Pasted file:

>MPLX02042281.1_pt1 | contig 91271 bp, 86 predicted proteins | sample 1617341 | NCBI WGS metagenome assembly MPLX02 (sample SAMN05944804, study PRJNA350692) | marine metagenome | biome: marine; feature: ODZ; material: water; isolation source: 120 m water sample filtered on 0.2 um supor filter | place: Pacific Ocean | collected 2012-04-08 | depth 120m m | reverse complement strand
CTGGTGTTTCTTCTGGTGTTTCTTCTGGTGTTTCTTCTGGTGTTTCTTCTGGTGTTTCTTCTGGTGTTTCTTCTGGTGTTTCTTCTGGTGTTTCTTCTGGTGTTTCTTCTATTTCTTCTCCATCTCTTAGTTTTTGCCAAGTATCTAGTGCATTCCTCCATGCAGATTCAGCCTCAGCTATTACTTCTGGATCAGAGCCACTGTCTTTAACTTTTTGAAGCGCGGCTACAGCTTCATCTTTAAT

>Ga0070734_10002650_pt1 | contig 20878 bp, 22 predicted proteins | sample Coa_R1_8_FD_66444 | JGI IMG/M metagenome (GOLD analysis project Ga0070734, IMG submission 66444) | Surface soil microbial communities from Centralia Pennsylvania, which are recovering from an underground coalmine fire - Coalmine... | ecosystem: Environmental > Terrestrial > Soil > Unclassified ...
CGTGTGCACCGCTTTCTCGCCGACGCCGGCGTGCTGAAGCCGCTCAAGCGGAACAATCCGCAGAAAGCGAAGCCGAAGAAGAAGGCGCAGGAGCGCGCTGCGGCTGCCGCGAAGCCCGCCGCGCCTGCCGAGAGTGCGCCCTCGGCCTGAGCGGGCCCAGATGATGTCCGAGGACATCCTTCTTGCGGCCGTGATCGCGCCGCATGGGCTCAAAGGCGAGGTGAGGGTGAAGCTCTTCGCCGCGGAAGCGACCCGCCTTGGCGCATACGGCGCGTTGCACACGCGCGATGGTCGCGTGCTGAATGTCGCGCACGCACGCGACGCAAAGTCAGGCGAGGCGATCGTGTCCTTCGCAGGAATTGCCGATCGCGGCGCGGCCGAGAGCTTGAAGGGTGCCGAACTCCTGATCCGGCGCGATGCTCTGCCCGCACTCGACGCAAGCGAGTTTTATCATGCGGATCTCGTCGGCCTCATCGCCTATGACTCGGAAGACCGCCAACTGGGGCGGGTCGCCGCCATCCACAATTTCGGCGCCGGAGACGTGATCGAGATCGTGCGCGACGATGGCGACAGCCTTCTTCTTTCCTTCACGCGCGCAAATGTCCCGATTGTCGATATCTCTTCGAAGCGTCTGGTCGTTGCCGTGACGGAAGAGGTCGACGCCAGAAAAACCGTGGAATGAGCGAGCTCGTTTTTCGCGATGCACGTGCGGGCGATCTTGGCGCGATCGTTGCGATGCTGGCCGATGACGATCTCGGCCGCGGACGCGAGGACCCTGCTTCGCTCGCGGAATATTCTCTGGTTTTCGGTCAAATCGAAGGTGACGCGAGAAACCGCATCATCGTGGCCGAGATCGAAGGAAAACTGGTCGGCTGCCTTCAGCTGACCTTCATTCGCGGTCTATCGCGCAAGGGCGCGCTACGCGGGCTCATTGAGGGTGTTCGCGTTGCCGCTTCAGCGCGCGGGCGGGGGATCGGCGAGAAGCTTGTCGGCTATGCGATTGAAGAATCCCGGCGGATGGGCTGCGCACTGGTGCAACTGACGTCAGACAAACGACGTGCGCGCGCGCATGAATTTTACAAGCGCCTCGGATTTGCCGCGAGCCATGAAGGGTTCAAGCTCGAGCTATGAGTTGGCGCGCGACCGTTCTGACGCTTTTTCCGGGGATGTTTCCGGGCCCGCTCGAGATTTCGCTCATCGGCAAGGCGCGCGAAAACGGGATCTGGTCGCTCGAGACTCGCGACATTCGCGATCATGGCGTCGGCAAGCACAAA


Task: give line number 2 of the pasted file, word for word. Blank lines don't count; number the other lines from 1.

CTGGTGTTTCTTCTGGTGTTTCTTCTGGTGTTTCTTCTGGTGTTTCTTCTGGTGTTTCTTCTGGTGTTTCTTCTGGTGTTTCTTCTGGTGTTTCTTCTGGTGTTTCTTCTATTTCTTCTCCATCTCTTAGTTTTTGCCAAGTATCTAGTGCATTCCTCCATGCAGATTCAGCCTCAGCTATTACTTCTGGATCAGAGCCACTGTCTTTAACTTTTTGAAGCGCGGCTACAGCTTCATCTTTAAT